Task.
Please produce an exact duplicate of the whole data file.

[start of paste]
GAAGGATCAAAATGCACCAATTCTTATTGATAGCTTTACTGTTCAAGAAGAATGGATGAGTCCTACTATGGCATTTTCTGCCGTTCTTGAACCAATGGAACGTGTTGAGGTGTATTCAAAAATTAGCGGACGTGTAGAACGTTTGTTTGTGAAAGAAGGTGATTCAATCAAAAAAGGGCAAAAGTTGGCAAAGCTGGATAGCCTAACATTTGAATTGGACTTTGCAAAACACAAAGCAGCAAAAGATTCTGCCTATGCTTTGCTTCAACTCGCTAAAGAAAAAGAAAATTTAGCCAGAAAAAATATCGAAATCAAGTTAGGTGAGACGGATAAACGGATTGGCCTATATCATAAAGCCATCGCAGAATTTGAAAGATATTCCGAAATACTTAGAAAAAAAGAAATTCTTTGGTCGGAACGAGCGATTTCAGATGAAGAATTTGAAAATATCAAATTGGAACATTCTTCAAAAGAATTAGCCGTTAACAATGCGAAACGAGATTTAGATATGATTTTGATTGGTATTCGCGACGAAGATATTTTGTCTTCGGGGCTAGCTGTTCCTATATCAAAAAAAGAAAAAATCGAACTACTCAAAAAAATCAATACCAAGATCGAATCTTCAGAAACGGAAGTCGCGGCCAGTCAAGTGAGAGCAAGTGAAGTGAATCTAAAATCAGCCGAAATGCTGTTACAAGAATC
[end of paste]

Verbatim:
GAAGGATCAAAATGCACCAATTCTTATTGATAGCTTTACTGTTCAAGAAGAATGGATGAGTCCTACTATGGCATTTTCTGCCGTTCTTGAACCAATGGAACGTGTTGAGGTGTATTCAAAAATTAGCGGACGTGTAGAACGTTTGTTTGTGAAAGAAGGTGATTCAATCAAAAAAGGGCAAAAGTTGGCAAAGCTGGATAGCCTAACATTTGAATTGGACTTTGCAAAACACAAAGCAGCAAAAGATTCTGCCTATGCTTTGCTTCAACTCGCTAAAGAAAAAGAAAATTTAGCCAGAAAAAATATCGAAATCAAGTTAGGTGAGACGGATAAACGGATTGGCCTATATCATAAAGCCATCGCAGAATTTGAAAGATATTCCGAAATACTTAGAAAAAAAGAAATTCTTTGGTCGGAACGAGCGATTTCAGATGAAGAATTTGAAAATATCAAATTGGAACATTCTTCAAAAGAATTAGCCGTTAACAATGCGAAACGAGATTTAGATATGATTTTGATTGGTATTCGCGACGAAGATATTTTGTCTTCGGGGCTAGCTGTTCCTATATCAAAAAAAGAAAAAATCGAACTACTCAAAAAAATCAATACCAAGATCGAATCTTCAGAAACGGAAGTCGCGGCCAGTCAAGTGAGAGCAAGTGAAGTGAATCTAAAATCAGCCGAAATGCTGTTACAAGAATC